If you don’t want to do your business formation yourself, but you don’t want to spend a lot upfront, a corporation formation service might be a great fit. A formation service like ZenBusiness can file your Articles of Incorporation for you and help you handle other compliance tasks like hiring a registered agent, learning about business licenses, and more.
Using a corporation formation service has some notable perks. For starters, it’s usually far less expensive than an attorney — even if you use multiple extra services/products. These formation services also have plenty of experience forming businesses, with hundreds of thousands of businesses created across the country.
Thanks to that experience, formation services can quickly help you create your corporation with very little downtime. If state paperwork stresses you out, a formation service can be a big lifesaver.
As with any business start-up method, there are drawbacks to using a corporation formation service. While it’s less expensive than hiring an attorney, it’s more expensive than doing it yourself. If your budget is tight, it might not be the best option.
Additionally, these services can’t truly replace advice for complex legal compliance issues and accounting questions. They’re helpful for standard corporations and basic LLCs. But let’s say you’re unsure if a corporate structure is right for you. Or, perhaps you’re debating whether C corporation or S corporation status is best, or you’re thinking about creating a corporation with subsidiaries, or you’re pondering another complicated process. If that’s the case, you’ll need more hands-on, expert assistance.
If you want to start a corporation without breaking the bank, ZenBusiness can help. We’ll help you incorporate your business for $0 plus state fees. And then we’ll keep supporting your corporate needs, from registered agent service to annual compliance help and everything in between. We’ll handle the red tape so you don’t have to.
Disclaimer: The content on this page is for informational purposes only, and does not constitute legal, tax, or accounting advice. If you have specific questions about any of these topics, seek the counsel of a licensed professional.
The exact state requirements vary, but generally, you’ll need someone to incorporate the business (execute the business documents). You’ll also need to choose a business name and appoint a registered agent in order to file your Articles of Incorporation or similar form.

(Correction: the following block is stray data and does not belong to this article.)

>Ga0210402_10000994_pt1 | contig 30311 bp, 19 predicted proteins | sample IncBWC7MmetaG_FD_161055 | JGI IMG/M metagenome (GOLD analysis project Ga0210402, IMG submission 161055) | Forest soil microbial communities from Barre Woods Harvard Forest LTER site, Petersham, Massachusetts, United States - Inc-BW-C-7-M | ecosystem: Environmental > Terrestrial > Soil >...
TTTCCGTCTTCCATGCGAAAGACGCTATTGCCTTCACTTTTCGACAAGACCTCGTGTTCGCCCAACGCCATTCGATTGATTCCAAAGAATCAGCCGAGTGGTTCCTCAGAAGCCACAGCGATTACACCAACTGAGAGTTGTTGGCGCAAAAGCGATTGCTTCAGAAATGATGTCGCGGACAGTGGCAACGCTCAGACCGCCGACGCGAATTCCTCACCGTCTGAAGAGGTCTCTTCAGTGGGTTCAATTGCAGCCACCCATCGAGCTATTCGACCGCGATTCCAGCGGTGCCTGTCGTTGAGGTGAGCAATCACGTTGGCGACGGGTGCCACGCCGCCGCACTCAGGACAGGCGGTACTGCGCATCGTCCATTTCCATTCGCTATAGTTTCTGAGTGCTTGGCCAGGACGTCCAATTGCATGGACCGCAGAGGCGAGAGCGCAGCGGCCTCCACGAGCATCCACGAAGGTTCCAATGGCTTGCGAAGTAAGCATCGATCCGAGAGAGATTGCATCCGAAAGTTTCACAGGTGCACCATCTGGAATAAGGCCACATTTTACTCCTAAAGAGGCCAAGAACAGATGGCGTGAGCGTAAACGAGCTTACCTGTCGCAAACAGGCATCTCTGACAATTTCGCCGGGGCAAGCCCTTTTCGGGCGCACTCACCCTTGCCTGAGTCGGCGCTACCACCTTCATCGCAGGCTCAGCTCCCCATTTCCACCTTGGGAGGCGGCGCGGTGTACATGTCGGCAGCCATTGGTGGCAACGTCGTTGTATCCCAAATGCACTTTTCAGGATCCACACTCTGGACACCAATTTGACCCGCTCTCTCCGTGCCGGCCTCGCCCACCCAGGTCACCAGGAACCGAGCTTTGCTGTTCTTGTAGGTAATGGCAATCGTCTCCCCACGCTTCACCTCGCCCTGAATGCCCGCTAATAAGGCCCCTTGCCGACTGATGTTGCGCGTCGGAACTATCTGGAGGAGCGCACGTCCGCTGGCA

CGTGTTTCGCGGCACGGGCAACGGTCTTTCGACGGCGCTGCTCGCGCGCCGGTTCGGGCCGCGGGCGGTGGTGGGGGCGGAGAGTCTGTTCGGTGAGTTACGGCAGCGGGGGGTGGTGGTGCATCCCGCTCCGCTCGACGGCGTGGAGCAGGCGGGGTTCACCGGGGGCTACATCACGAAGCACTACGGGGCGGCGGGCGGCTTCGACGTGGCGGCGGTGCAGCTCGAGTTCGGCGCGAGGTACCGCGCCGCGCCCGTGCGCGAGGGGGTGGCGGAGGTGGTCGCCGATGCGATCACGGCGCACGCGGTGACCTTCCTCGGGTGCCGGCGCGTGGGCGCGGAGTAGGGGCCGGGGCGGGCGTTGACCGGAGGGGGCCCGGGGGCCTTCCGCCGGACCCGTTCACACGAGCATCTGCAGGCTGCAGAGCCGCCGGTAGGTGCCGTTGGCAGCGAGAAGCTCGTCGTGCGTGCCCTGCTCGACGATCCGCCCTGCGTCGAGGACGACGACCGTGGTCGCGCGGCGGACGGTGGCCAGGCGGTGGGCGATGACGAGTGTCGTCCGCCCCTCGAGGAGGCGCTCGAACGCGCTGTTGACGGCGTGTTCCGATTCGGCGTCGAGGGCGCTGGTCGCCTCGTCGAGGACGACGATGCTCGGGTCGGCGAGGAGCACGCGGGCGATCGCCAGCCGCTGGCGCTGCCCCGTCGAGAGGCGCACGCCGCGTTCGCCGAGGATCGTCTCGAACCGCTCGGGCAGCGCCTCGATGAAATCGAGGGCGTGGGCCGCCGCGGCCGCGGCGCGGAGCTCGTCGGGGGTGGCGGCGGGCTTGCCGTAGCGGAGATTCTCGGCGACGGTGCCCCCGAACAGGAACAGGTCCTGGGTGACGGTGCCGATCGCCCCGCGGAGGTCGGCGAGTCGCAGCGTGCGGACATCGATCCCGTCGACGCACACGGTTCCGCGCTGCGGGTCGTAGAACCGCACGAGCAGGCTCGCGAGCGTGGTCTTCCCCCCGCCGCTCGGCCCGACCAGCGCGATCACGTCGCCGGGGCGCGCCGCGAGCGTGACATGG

Every state has a filing fee to submit the Articles of Incorporation, so it’s never free to incorporate a business. Some states are more expensive than others, and some states actually charge more based on the number of stock certificates you issue. Consult your state statutes for more information.
The actual act of incorporating a business isn’t terribly difficult, as it’s primarily the act of filing the Articles of Incorporation that creates your business. However, being prepared to fill in the formation document takes ample preparation. You’ll need to understand terms like registered agent, incorporator, board of directors, officers, and more. And, you’ll need to have people ready to fill these roles, too.
What can be tricky is understanding different legal and tax issues surrounding a corporation, such as double taxation, self-employment tax, and more. That’s why many entrepreneurs opt to hire an attorney for help.
Corporations are a great business entity option for businesses that want personal liability protection and a sustainable way to raise capital. But they’re not right for everyone. A limited liability company (LLC) might work better for a small business owner who wants personal asset protection but a more flexible management structure. Sole proprietorships and general partnerships offer the most flexibility, but they don’t have limited liability protection.
If you’re unsure about what business entity type you should create, we recommend seeking legal advice from a licensed attorney.